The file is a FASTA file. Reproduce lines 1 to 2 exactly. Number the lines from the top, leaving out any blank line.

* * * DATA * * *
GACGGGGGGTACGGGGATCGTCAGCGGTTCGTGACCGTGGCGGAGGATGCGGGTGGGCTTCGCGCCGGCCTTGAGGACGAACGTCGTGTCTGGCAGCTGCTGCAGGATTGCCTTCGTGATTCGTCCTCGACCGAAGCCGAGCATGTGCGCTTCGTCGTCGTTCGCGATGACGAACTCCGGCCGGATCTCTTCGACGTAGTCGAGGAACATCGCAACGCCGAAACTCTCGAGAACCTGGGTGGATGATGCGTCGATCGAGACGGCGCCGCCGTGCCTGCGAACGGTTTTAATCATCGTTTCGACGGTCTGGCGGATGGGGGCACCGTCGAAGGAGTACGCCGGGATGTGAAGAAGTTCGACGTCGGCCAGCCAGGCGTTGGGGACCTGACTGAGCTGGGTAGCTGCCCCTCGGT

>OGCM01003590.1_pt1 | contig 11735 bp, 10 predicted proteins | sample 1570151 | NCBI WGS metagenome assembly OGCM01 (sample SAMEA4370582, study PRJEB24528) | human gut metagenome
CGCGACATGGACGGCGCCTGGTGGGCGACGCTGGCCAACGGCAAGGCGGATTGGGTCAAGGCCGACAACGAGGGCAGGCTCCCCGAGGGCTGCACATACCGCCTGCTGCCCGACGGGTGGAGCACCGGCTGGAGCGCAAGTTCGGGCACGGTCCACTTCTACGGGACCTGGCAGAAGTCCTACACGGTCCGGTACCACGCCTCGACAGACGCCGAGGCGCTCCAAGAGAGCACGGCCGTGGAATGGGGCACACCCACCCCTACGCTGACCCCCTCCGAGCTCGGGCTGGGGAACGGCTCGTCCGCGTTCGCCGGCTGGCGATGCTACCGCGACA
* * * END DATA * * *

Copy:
GACGGGGGGTACGGGGATCGTCAGCGGTTCGTGACCGTGGCGGAGGATGCGGGTGGGCTTCGCGCCGGCCTTGAGGACGAACGTCGTGTCTGGCAGCTGCTGCAGGATTGCCTTCGTGATTCGTCCTCGACCGAAGCCGAGCATGTGCGCTTCGTCGTCGTTCGCGATGACGAACTCCGGCCGGATCTCTTCGACGTAGTCGAGGAACATCGCAACGCCGAAACTCTCGAGAACCTGGGTGGATGATGCGTCGATCGAGACGGCGCCGCCGTGCCTGCGAACGGTTTTAATCATCGTTTCGACGGTCTGGCGGATGGGGGCACCGTCGAAGGAGTACGCCGGGATGTGAAGAAGTTCGACGTCGGCCAGCCAGGCGTTGGGGACCTGACTGAGCTGGGTAGCTGCCCCTCGGT

>OGCM01003590.1_pt1 | contig 11735 bp, 10 predicted proteins | sample 1570151 | NCBI WGS metagenome assembly OGCM01 (sample SAMEA4370582, study PRJEB24528) | human gut metagenome